Because people have short memories and easily forget that this is the same guy who resisted physically segregated cycleways for his entire first term as mayor. The same guy who said that most cyclists killed or injured were responsible for it themselves, all the while quoting some bullshit figure he wouldn't substantiate, nor apologise for when shown to be erroneous. The same guy who ranted on about possibly outlawing wearing headphones while cycling after a cluster of 6 cyclist deaths in two weeks, despite no-none of those cyclists being shown to have been wearing headphones. The same guy who has done nothing to reduce pollution in the capital but quite a not to avoid doing anything about it.

The guy is a media savvy scumbag who knows how to play the crowd, and played the crowd he has.

Welcome to his PR campaign to be elected as MP for Uxbridge before ascending to leader of the Tory party, and you are all falling for it.

The segregated cycle paths where I live are unrideable due to the huge number of pedestrians (aka drivers on foot - using them to avoid paying for the park and ride) and dog walkers with their out of control super poopers. Don't even get me started on the 2 abreast morbidly obese formation push chair cycle path blockers.

Boris for president!!

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sfichele | 9 years ago
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Boris, WELL SAID!

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Markus | 9 years ago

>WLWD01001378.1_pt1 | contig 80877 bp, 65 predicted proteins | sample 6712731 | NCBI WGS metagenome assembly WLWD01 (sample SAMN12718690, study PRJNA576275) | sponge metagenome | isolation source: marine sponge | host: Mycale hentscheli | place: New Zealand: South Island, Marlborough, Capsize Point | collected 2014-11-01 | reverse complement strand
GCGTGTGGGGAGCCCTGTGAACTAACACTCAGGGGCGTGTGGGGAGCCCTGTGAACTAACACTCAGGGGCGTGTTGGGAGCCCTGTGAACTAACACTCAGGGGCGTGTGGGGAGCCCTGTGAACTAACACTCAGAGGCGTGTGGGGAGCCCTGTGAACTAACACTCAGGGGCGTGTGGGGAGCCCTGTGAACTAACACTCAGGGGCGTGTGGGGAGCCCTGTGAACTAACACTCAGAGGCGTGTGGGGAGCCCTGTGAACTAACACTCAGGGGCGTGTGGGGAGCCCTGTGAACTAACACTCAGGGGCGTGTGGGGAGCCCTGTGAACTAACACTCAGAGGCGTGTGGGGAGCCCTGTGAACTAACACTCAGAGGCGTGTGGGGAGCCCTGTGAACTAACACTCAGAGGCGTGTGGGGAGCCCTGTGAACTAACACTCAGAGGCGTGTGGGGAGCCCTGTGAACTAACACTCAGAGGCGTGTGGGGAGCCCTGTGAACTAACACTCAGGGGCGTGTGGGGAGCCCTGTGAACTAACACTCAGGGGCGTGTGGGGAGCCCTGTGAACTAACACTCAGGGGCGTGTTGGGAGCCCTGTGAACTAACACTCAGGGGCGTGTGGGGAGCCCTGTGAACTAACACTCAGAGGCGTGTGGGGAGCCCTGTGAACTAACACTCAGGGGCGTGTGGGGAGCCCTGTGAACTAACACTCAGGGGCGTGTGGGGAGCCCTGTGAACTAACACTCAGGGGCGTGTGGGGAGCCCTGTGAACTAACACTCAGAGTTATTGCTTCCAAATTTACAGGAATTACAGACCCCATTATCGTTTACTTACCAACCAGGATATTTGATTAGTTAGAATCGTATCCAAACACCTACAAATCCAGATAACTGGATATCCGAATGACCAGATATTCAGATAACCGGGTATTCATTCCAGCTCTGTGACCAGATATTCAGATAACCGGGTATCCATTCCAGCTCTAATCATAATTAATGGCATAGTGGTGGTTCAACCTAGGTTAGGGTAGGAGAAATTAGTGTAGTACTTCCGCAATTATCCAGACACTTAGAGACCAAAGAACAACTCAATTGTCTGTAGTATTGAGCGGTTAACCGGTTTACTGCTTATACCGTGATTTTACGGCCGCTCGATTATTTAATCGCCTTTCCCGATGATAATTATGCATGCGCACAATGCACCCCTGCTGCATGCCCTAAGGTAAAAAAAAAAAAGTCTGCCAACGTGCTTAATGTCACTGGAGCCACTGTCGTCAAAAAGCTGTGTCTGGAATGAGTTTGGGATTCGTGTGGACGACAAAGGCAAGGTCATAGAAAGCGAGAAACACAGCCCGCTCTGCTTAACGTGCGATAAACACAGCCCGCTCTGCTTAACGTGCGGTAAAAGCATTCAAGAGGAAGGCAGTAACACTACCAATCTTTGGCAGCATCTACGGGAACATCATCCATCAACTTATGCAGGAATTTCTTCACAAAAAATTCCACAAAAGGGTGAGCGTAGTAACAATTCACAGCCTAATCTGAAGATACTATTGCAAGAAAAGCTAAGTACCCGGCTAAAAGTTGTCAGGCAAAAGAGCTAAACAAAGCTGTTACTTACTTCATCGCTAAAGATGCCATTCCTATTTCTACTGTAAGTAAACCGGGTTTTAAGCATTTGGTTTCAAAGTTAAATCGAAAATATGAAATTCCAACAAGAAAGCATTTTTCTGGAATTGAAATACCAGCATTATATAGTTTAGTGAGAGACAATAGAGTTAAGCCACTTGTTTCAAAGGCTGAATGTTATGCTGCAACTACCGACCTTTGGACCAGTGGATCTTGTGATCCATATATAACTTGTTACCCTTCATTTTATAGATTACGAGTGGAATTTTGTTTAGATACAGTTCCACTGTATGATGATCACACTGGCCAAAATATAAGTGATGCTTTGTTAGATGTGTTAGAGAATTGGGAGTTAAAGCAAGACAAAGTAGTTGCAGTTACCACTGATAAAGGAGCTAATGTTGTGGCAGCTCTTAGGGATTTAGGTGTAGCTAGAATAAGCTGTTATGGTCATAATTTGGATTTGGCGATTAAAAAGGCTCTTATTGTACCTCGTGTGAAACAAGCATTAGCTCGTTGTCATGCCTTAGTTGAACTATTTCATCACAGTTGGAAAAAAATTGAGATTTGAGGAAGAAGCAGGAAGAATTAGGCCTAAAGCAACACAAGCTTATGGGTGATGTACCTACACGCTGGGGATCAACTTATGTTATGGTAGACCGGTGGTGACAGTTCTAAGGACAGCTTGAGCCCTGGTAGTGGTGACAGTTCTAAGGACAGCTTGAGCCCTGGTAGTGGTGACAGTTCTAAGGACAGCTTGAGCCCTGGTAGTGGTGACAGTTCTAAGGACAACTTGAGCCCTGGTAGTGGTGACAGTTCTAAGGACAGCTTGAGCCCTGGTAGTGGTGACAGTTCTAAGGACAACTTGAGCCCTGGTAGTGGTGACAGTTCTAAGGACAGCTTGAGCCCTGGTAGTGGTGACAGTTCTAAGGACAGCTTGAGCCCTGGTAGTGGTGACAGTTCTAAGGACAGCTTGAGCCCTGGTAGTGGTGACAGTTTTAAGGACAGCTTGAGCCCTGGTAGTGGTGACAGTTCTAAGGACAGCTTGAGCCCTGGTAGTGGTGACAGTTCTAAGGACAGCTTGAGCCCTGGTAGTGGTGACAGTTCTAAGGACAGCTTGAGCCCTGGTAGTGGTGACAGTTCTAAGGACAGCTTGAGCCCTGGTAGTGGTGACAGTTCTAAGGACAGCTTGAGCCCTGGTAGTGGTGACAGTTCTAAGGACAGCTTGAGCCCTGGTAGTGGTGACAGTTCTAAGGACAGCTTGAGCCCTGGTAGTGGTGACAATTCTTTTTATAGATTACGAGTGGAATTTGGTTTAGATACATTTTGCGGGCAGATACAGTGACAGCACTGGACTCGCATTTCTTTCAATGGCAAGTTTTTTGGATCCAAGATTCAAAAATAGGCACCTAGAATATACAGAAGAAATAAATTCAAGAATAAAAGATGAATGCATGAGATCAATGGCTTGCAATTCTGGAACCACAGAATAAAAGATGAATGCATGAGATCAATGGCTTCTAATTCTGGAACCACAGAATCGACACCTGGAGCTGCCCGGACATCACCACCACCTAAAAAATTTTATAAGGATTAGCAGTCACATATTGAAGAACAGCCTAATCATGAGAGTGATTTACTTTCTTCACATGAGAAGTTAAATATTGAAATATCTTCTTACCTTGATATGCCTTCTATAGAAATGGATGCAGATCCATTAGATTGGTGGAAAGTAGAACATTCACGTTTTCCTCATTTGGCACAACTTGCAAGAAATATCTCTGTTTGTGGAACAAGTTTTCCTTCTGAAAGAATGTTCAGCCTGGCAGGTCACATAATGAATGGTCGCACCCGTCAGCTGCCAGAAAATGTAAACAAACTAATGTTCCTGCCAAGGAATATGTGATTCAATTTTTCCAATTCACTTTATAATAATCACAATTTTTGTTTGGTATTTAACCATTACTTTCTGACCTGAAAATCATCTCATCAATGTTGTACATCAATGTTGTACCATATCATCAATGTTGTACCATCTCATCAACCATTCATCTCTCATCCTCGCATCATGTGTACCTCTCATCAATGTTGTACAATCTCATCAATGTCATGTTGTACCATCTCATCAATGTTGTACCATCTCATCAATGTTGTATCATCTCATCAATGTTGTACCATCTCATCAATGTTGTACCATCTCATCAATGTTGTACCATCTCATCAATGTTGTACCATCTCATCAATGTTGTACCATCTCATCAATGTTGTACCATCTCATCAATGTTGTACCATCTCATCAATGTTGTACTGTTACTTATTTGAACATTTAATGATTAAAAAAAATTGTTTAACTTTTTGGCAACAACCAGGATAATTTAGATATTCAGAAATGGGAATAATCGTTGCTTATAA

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Well, this is rare news! A politician who doesn't assume that increased regulation is the answer to everything. I'd wish there would be some policy makers like that around where I live.

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Brooess | 9 years ago
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Well said Boris. One of the few public figures who's come out and said this...
We want to normalise cycling, not make it out to be some kind of extreme sport and the hire bikes have gone a long way to doing this... so we don't want to disincentivise people from using them

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ikhaj | 9 years ago
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Someone gets it at last!

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oozaveared replied to ikhaj | 9 years ago
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ikhaj wrote:

Someone gets it at last!

Boris has had it for a long time. Ken Livingston famously couldn't actually ride a bike so his opinions on cycle safety are somewhat limited. I am not particularly supportive of Boris's politics but he does ride a bike regularly in London. That doesn't mean I'll always agree with him on cycling issues indeed this we bsite is testament to the fact that cyclists hold a whole range of opinions and policy preferences, but it does mean that I have some respect for his opinion.

It baffles me how they will run a compulsory helmet thing anyway. Helmets are only very lited in their effectivness and that's when they are intact and fitted properly. And I'm not sure I want to wear a helmet that some sweaty bloke with psoriasis just left on the bike.